Turkish newspapers on Monday heavily covered the overnight secret military operation inside war-torn Syria to relocate Suleyman Shah’s tomb and about 40 Turkish soldiers who guarded the territory.
Suleyman Shah, the grandfather of Osman I, the founder of the Ottoman Empire, was buried in Turkey's only exclave – after a 1921 agreement with France that ruled Syria at the time – 30 kilometers from Turkey’s southern border.
Another area in Syria closer to the border with Turkey was secured to serve as a temporary burial place.
“‘Hi, we are friends’,” was HABER TURK’s front-page headline, referring to a slogan used by the Turkish army in Arabic and Kurdish to warn local civilians during the operation which started late on Saturday and ended early on Sunday.
Almost all newspapers featured a picture of Turkey’s Prime Minister Ahmet Davutoglu along with Defense Minister Ismet Yilmaz and Chief of Staff General Necdet Ozel at the General Staff’s headquarters in Ankara.
VATAN ran the headline “7 hours in the headquarters,” featuring the same picture and adding that the operation was monitored live and video screens by the assembled leaders.
HURRIYET said: “Shah passing from Kobani,” referring to the town where heavy fighting between Kurdish forces and the Islamic State and the Levant militants had raged for months. The Turkish forces swept through the ruined town on their way to the tomb.
The daily added that the Turkish military used 56 armored vehicles, 39 tanks and 572 personnel for the operation.
“The flag was raised without falling,” said STAR featuring a large picture of three Turkish soldiers raising the national flag in the new exclave in Syria.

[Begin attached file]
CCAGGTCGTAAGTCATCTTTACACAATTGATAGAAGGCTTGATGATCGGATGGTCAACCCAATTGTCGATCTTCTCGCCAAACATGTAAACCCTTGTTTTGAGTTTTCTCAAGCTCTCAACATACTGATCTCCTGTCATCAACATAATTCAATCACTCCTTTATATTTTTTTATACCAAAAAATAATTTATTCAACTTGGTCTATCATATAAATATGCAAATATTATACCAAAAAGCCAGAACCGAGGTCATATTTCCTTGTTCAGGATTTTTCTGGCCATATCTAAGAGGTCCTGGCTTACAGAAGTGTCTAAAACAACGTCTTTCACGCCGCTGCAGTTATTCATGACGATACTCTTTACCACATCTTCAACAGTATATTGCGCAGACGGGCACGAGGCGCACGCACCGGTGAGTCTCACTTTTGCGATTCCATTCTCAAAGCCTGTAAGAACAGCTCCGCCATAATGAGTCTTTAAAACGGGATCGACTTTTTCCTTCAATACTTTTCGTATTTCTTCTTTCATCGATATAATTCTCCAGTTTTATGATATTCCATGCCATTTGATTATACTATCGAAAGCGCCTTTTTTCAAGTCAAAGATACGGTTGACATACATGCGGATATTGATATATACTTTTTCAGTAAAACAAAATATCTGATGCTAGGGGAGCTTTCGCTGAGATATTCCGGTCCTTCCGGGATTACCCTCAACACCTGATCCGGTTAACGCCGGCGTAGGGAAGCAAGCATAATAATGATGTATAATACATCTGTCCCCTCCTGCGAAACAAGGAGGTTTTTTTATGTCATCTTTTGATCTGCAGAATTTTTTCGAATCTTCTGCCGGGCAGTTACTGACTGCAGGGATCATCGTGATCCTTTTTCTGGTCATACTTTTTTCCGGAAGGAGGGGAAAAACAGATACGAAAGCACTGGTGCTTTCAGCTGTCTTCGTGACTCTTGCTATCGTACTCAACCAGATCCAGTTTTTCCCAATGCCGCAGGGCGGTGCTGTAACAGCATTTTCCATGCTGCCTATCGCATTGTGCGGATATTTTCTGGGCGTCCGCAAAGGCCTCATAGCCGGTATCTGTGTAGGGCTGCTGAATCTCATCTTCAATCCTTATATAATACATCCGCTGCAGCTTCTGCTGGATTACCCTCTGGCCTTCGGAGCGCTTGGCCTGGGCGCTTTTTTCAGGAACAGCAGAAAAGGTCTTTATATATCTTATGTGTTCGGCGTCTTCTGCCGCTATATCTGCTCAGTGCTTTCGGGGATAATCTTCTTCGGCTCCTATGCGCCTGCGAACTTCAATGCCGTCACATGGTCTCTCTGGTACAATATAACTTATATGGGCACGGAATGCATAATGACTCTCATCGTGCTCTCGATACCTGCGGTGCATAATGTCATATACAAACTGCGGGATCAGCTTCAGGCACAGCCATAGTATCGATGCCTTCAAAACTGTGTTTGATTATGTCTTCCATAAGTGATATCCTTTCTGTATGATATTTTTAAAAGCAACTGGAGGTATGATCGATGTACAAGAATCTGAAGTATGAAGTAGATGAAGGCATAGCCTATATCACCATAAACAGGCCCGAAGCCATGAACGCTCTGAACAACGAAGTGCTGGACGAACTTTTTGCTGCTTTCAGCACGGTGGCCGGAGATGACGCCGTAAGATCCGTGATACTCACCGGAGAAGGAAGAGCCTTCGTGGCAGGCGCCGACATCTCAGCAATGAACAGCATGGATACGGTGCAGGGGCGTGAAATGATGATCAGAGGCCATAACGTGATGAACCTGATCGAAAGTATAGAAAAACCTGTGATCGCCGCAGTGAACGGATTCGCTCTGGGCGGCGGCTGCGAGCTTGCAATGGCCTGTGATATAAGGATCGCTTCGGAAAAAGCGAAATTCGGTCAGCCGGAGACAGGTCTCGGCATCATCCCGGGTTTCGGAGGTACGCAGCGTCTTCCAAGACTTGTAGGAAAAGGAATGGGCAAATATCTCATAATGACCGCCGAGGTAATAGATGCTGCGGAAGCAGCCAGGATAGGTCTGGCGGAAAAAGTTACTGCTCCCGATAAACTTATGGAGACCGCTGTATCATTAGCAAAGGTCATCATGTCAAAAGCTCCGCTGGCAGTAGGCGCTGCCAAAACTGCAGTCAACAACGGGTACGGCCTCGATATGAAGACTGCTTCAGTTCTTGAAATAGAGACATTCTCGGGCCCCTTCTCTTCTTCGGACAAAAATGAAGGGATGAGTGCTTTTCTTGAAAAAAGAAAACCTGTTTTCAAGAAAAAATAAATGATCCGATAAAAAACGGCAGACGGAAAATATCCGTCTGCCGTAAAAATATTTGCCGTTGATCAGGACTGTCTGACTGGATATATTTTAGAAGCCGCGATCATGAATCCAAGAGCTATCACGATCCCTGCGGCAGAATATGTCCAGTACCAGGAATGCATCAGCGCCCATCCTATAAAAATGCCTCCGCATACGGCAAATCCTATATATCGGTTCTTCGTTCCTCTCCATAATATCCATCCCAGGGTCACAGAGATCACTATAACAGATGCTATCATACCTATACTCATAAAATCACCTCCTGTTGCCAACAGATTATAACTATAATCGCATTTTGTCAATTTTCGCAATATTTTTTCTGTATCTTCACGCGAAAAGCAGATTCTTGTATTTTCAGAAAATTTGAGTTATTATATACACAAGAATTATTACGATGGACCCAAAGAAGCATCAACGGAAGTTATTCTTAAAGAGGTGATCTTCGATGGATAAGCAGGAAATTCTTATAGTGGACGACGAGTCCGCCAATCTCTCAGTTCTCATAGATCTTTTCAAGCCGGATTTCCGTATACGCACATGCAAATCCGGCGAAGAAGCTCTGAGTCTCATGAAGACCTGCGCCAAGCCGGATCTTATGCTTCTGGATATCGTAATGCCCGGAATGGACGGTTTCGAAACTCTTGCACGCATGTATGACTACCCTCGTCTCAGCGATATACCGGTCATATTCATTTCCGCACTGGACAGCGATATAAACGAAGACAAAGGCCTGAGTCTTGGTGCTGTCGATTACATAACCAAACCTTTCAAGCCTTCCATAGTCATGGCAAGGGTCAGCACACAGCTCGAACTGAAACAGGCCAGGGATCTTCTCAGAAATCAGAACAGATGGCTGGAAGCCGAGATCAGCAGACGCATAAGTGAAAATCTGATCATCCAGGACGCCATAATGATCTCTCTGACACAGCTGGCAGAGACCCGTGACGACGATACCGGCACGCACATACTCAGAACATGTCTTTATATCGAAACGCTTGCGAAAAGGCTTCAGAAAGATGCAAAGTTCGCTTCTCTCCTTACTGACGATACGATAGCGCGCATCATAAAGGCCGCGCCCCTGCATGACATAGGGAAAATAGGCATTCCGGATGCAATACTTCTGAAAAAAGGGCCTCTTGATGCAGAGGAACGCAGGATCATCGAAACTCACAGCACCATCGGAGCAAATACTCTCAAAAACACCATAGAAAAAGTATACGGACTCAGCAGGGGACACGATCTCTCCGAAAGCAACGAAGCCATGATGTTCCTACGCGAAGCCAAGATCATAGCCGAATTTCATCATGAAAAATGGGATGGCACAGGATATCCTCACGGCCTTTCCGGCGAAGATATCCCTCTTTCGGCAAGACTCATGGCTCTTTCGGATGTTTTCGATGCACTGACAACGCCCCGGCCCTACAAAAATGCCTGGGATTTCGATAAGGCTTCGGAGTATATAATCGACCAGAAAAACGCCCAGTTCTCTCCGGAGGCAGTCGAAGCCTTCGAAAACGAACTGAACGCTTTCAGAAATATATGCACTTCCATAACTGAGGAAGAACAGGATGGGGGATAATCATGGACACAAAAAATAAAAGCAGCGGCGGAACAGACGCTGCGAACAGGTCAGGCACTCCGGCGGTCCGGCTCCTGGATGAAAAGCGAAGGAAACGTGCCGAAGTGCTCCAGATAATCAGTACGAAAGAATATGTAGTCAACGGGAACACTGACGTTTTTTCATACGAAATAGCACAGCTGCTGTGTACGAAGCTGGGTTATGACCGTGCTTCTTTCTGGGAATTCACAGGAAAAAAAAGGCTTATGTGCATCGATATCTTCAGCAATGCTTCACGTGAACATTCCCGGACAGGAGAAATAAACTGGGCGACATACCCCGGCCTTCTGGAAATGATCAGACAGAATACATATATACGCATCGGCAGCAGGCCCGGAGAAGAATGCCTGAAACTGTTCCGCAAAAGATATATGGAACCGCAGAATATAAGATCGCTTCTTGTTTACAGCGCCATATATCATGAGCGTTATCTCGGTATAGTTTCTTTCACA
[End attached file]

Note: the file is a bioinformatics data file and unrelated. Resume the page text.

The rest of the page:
HURRIYET said Turkish soldiers raised the flag in the north of Syria Esmesi village close to the Turkish border before they downed Turkish flag at the Suleyman Shah’s tomb.
Referring to the same photograph VATAN said: “Same scene after 70 years,” adding that the picture released by the Turkish army evoked another image of U.S. soldiers’ when they raised an American flag on Japan’s Iwo Jima island in 1945.
Most Turkish newspapers also reported the accidental death of a Turkish soldier who worked as a photographer during the operation.
SABAH said that Master Sergeant Halit Avci lost his life after a tank hatch fell on him. According to the newspaper Avci was going to be a father in 15 days.
In economic news, DUNYA says: “Suitcase trading decreased by half,” in a story about citizens of former Soviet countries who travel to Turkey to purchase consumer goods and pack their suitcases with items to sell at street markets back home.
The trade has been a significant source of revenue for Turkey since the fall of the Soviet Union, when people from Russia, Romania, Georgia, Azerbaijan and Armenia began to come here in the 1990s.
The trade is primarily centered on Istanbul's Laleli district and in the back alleys of nearby Aksaray, close to the city’s historical and touristic heart as well as Zeytinburnu and Unkapani.
The newspaper reported that tradesman in Istanbul called for the government to take measures to support the trade.